Start music playing.

Children pass the Bible until the music stops.

Whoever is holding the Bible and the child on his/her right and left say the verse together.

Continue until the verse has been repeated several times.


Write each word of the Bible verse on a 3” x 5” card.

Put the reference on a separate card.

Make two sets.

Divide the class into two teams.

Place a set of word cards on the floor in front of each team; mix them up.

At a signal, the first child on each team gets the card with the first word on it, runs to the goal line, and puts the card down.

The second team member gets the card with the second word, runs to the goal line, and places it to the right of the first card.

Continue until one team has all of its cards in correct order.

Give time for the other team to complete their verse.

Say the verse in unison.

BIBLE WORM - Scripture Memorization

Make a segmented worm from construction paper, by drawing circles (tracing around the bottom of a glass works great!).

Put eyes and a smile on one for the head.

Write the verse, one word per segment, on the "worm".

Hand out segments of the worm to class members and have them put it in order.

Say the verse together each time.

CALL TWO - Bible Memorization Idea

Have each child write his/name on a 3” x 5” card and put it into a box.

Choose a student to pick out two names from the box.

These two pupils stand and say the verse together.

Pick another child to pull out two more name cards; they read the verse.

Continue until all of the name cards have been used.

Then have all the pupils say the verse in unison several times.

EVERYONE WHO GAME - Bible Verse Review

"Everyone who has a pet at home stand and say the verse."

"Everyone who likes to play soccer, stand and kick your right leg back and forth while saying the verse."

"Everyone who plays a musical instrument, stand and raise both arms toward the ceiling while you say the verse."

"Everyone who loves summer vacation, stand and face the back of the room while waving both arms to the side and quote the verse."

"Everyone who loves pizza pat your tummy while you say the verse."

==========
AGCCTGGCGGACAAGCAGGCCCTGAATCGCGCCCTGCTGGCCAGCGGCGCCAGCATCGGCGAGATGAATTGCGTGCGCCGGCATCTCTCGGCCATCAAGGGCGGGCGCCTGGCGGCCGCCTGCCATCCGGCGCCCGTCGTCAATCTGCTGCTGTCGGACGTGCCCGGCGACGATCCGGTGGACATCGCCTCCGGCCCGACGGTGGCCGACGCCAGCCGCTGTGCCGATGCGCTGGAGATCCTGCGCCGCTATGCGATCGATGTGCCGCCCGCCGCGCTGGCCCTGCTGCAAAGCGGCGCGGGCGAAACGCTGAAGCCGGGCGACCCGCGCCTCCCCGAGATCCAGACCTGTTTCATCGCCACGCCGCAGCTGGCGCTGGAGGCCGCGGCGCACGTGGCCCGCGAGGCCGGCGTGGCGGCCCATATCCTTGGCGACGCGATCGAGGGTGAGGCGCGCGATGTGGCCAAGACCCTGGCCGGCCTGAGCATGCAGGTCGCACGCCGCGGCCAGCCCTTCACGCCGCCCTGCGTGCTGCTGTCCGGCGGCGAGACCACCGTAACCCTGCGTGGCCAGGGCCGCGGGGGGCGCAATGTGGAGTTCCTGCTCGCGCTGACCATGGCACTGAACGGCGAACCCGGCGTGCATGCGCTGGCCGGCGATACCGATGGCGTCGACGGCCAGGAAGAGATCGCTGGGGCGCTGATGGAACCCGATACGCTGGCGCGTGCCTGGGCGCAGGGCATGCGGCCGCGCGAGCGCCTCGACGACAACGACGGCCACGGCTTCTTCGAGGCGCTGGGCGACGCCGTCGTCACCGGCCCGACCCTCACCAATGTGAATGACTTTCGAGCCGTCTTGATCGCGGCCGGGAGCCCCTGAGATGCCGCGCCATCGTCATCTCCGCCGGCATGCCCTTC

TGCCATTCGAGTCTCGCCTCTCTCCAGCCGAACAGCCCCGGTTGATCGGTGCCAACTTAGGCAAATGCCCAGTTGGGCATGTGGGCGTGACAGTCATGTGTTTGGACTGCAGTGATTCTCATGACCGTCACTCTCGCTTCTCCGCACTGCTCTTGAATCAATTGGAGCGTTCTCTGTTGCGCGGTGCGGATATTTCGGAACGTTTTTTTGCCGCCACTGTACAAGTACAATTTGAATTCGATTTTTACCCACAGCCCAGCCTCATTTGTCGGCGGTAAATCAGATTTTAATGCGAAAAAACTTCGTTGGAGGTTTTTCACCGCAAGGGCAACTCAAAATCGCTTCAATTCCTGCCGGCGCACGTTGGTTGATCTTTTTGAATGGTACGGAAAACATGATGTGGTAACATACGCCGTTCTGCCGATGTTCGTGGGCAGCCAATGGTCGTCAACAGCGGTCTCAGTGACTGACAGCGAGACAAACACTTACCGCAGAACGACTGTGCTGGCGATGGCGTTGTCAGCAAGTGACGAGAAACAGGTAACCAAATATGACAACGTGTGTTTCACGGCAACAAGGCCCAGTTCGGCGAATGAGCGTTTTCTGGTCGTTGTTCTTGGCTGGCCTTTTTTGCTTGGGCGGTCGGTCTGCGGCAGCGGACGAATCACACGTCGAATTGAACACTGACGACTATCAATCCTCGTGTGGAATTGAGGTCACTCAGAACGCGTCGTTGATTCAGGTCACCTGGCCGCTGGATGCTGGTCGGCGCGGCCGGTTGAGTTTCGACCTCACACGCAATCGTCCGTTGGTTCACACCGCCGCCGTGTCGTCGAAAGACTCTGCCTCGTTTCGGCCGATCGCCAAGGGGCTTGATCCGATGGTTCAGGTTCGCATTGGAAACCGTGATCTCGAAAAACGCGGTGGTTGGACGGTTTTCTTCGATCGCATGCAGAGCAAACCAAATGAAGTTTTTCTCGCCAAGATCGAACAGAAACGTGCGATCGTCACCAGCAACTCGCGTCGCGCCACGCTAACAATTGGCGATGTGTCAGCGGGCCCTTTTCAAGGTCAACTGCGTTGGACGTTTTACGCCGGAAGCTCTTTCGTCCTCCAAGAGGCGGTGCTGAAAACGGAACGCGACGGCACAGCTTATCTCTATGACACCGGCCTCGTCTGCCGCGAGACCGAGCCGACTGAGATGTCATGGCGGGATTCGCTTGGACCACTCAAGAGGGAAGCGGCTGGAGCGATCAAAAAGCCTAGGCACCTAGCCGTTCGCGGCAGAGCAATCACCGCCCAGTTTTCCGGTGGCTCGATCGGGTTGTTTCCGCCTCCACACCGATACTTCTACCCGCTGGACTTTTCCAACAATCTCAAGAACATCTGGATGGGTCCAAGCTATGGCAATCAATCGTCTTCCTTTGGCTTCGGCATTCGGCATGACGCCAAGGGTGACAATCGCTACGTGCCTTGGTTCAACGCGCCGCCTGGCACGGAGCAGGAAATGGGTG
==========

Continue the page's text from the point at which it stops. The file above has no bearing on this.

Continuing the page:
"Everyone who is wearing shoes walk in place as you repeat the verse."

BALL THROW - Bible Memorization

Have the children stand in a circle.

Choose one to be “It.”

“It” and the pupil on his right and left say the verse together.

“It” throws the ball to a class member.

That person becomes “It” and the verse is quoted in the same manner.

NUMBER CALL - Bible Memorization Idea

Assign each child a number, by writing it on the palm of their hand.

Have children stand in a circle.

Call out 3 numbers.

They go to the center of the circle and quote the Bible verse.

SIGN THE VERSE - Bible Memorization

The American Sign Language web site has a standard dictionary to learn the basic finger shapes.

You can also type in any word, and they will convert it into finger spelling with an actual visuals to help you learn, so you can then teach your children.

TAKE AWAY - Scripture Verse Memorization

Use markers to write a word from the Bible verse on each cup.

Place cups in the correct order and read the verse.

Take away one cup.

Ask children to recite the scripture.

Continue until all cups are gone and the verse is said from memory.

THAT'S NOT RIGHT - Bible Verse Activity

Divide the children into pairs.

Let each pair take turns telling a puppet the Bible verse for the day.

The puppet will repeat the verse back incorrectly.

When this happens, the pair must say, “That’s not right,” and say the verse correctly.

Have another pair go to the puppet stage and continue until all have had a turn.

VERSE TAG - Bible Memorization

The teacher starts by quoting the Bible verse.

He/she then tags a pupil.

The two say the verse together.

They join hand and tag another child.

The three say the verse.

Continue until all of the pupils have been tagged and the entire group is saying the verse.


Children line up in two straight lines, parallel to one another.

To start, each layer should be able to reach across and touch his/her teammate.

At signal, players toss a tennis ball to their partners.

With each catch, players move back one baby step.

The winners are the team who never drop their ball.


Divide the children into two teams, standing facing each other.

All children put their hands behind their backs, palms up.

The leader gives each team a tennis ball, by placing it at the feet of the first team member.

At the signal, the first players pick up the ball and pass it behind their backs, hand to hand.

If a ball drops, it may be retrieved.

After each round, the first child moves to the end position.


Each team has two shoe boxes.

On signal, the first player places both feet in the boxes and shuffles to the goal line and back.